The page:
CAD drawing of mechanical steampunk clock design
The Gregorian Scribulator
A wall mounted steampunk writing/drawing machine which uses magnetism to create images on revolving screens, initially the date, but then things like graphs of weather readings. This will be more like the Barometric Prognosticator III both in size, and in using an Arduino and electrically driven mechanisms to achieve the necessary movement. I’m looking forward to the challenge of writing the software that will turn standard CAD files into the variety of rotary motions necessary to draw stuff. Another voyage of discovery, as I don’t know anything about trigonometry!
Sketch of other mechanisms for steampunk clock Sketch of steampunk drawing machine mechanisms Experimental prototype parts for a steampunk clock Prototype model of mechanical steampunk clock Computer visualisation of steampunk clock Done It now writes the day and date which proved to be far more difficult than drawing circular graphs. Id like to think my understanding of geometry has improved, but what seemed vaguely clear after several hours on Google made no sense after several hours of sleep. Almost Relying on gravity to move mechanisms has been very challenging - forces low enough to run from the clock movement, but high enough to function reliably. That and taking up the slack within the gears.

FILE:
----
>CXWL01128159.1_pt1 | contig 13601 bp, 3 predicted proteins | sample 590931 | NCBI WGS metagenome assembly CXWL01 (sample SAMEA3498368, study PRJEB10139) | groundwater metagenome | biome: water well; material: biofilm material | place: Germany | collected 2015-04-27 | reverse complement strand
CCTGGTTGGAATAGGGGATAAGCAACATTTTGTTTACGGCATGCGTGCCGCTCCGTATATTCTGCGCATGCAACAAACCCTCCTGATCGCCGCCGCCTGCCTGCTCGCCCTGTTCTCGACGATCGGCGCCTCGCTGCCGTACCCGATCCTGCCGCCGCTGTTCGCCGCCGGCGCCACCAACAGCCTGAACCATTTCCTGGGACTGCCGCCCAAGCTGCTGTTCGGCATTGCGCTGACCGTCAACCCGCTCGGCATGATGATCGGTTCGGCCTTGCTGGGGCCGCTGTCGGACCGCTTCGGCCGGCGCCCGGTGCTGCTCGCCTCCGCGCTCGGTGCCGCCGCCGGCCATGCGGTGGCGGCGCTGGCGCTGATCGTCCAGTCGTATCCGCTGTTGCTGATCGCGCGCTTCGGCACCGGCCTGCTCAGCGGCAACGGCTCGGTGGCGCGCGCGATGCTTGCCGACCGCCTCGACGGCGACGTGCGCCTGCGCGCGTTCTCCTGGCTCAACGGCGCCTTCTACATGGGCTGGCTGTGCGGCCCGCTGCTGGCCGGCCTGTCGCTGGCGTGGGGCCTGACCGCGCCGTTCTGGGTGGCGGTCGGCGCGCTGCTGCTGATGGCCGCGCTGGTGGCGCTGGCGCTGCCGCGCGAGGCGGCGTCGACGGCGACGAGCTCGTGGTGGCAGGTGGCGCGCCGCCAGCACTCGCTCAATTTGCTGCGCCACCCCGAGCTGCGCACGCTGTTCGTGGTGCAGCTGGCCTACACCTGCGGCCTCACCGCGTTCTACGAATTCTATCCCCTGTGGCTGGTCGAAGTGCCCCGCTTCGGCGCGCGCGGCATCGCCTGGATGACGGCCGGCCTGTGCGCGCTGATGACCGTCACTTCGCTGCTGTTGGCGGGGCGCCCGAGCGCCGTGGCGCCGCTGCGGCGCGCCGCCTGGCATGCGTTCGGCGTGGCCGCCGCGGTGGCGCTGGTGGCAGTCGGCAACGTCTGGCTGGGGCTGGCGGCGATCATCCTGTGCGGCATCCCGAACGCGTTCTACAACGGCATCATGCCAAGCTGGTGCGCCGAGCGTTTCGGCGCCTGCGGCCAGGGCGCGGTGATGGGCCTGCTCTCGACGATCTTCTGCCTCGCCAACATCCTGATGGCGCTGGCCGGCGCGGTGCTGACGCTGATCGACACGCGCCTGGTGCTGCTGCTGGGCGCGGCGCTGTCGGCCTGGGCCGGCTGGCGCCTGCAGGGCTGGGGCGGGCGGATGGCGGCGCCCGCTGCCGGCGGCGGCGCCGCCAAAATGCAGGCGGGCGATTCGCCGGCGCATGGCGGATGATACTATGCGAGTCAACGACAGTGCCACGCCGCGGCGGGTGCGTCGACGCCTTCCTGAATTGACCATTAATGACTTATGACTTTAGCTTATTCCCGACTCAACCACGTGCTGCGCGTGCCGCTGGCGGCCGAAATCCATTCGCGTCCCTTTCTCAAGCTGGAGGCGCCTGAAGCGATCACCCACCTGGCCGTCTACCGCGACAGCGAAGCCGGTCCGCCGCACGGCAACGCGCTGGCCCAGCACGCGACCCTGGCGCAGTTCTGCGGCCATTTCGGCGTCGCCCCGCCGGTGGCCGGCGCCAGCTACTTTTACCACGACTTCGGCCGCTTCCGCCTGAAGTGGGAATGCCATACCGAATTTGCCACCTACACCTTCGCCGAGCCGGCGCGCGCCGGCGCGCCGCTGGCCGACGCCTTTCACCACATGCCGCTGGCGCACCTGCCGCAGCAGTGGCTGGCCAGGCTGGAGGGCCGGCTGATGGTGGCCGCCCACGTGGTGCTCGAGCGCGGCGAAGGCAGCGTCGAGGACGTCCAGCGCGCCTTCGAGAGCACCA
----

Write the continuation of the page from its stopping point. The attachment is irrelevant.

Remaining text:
Not Enough Hours Unfortunately there are not enough hours in the day to keep up with my new ideas. Steampunk provides so many exciting design opportunities, that I have to try to remain focused on developing one idea at a time into a working product. I thought I’d share a couple of the other ideas I’m going to work on at some point. I’d love to know any thoughts you may have on them. Hopefully they will appear for sale on the website at some stage. The Reciprocating Chronometer A steampunk clock that uses gears and levers to turn rotary motion into a ‘sweeping’ time display similar to the movement of old fashioned gauges. I’m particularly pleased with the AM/PM display as it uses a lovely lens and a ratchet and pawl to stay up to date. Having to rely on gravity and balanced parts to achieve the desired result has been a real challenge. So much easier with an electric motor! Now I have to stop myself from adding a date and month display, let alone an hourly striking mechanism using ball bearings! The Gregorian Scribulator A wall mounted steampunk writing/drawing machine which uses magnetism to create images on revolving screens, initially the date, but then things like graphs of weather readings. This will be more like the Barometric Prognosticator III both in size, and in using an Arduino and electrically driven mechanisms to achieve the necessary movement. I’m looking forward to the challenge of writing the software that will turn standard CAD files into the variety of rotary motions necessary to draw stuff. Another voyage of discovery, as I don’t know anything about trigonometry!